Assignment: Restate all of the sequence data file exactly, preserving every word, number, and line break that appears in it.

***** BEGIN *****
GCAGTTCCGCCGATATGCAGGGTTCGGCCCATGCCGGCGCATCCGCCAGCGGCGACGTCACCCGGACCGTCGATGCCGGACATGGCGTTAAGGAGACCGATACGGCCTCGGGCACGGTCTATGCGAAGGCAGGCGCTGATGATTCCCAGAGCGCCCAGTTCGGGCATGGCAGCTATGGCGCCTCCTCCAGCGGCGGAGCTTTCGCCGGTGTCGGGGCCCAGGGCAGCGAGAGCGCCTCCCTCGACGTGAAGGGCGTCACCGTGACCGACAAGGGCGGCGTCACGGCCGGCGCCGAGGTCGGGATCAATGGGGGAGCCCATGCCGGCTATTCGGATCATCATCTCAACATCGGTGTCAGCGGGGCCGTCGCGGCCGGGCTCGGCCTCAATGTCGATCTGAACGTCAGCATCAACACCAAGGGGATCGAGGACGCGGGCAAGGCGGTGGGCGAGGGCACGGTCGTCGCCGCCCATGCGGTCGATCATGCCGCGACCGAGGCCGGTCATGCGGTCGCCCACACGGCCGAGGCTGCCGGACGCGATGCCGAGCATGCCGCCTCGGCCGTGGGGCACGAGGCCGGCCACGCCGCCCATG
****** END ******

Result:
GCAGTTCCGCCGATATGCAGGGTTCGGCCCATGCCGGCGCATCCGCCAGCGGCGACGTCACCCGGACCGTCGATGCCGGACATGGCGTTAAGGAGACCGATACGGCCTCGGGCACGGTCTATGCGAAGGCAGGCGCTGATGATTCCCAGAGCGCCCAGTTCGGGCATGGCAGCTATGGCGCCTCCTCCAGCGGCGGAGCTTTCGCCGGTGTCGGGGCCCAGGGCAGCGAGAGCGCCTCCCTCGACGTGAAGGGCGTCACCGTGACCGACAAGGGCGGCGTCACGGCCGGCGCCGAGGTCGGGATCAATGGGGGAGCCCATGCCGGCTATTCGGATCATCATCTCAACATCGGTGTCAGCGGGGCCGTCGCGGCCGGGCTCGGCCTCAATGTCGATCTGAACGTCAGCATCAACACCAAGGGGATCGAGGACGCGGGCAAGGCGGTGGGCGAGGGCACGGTCGTCGCCGCCCATGCGGTCGATCATGCCGCGACCGAGGCCGGTCATGCGGTCGCCCACACGGCCGAGGCTGCCGGACGCGATGCCGAGCATGCCGCCTCGGCCGTGGGGCACGAGGCCGGCCACGCCGCCCATG